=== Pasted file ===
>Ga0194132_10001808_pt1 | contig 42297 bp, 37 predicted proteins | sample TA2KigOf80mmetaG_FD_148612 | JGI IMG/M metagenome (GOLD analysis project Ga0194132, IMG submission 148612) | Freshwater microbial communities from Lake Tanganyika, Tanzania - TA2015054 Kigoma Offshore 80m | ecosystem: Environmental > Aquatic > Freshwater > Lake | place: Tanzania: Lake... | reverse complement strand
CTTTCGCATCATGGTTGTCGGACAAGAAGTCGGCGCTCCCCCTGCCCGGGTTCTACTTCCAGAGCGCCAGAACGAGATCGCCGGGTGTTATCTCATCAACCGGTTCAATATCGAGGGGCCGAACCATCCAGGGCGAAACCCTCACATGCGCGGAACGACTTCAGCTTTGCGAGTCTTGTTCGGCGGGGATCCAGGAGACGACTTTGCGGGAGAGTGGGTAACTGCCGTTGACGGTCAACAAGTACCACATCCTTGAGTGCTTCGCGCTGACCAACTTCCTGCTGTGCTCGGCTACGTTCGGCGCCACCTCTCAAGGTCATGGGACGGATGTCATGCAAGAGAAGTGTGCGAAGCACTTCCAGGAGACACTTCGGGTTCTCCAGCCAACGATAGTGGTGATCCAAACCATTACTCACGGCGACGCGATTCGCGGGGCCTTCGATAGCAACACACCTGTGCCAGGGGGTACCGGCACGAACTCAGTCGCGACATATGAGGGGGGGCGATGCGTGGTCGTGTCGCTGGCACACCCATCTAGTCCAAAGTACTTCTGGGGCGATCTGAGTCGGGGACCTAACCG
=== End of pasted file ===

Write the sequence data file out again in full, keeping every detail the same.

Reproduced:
>Ga0194132_10001808_pt1 | contig 42297 bp, 37 predicted proteins | sample TA2KigOf80mmetaG_FD_148612 | JGI IMG/M metagenome (GOLD analysis project Ga0194132, IMG submission 148612) | Freshwater microbial communities from Lake Tanganyika, Tanzania - TA2015054 Kigoma Offshore 80m | ecosystem: Environmental > Aquatic > Freshwater > Lake | place: Tanzania: Lake... | reverse complement strand
CTTTCGCATCATGGTTGTCGGACAAGAAGTCGGCGCTCCCCCTGCCCGGGTTCTACTTCCAGAGCGCCAGAACGAGATCGCCGGGTGTTATCTCATCAACCGGTTCAATATCGAGGGGCCGAACCATCCAGGGCGAAACCCTCACATGCGCGGAACGACTTCAGCTTTGCGAGTCTTGTTCGGCGGGGATCCAGGAGACGACTTTGCGGGAGAGTGGGTAACTGCCGTTGACGGTCAACAAGTACCACATCCTTGAGTGCTTCGCGCTGACCAACTTCCTGCTGTGCTCGGCTACGTTCGGCGCCACCTCTCAAGGTCATGGGACGGATGTCATGCAAGAGAAGTGTGCGAAGCACTTCCAGGAGACACTTCGGGTTCTCCAGCCAACGATAGTGGTGATCCAAACCATTACTCACGGCGACGCGATTCGCGGGGCCTTCGATAGCAACACACCTGTGCCAGGGGGTACCGGCACGAACTCAGTCGCGACATATGAGGGGGGGCGATGCGTGGTCGTGTCGCTGGCACACCCATCTAGTCCAAAGTACTTCTGGGGCGATCTGAGTCGGGGACCTAACCG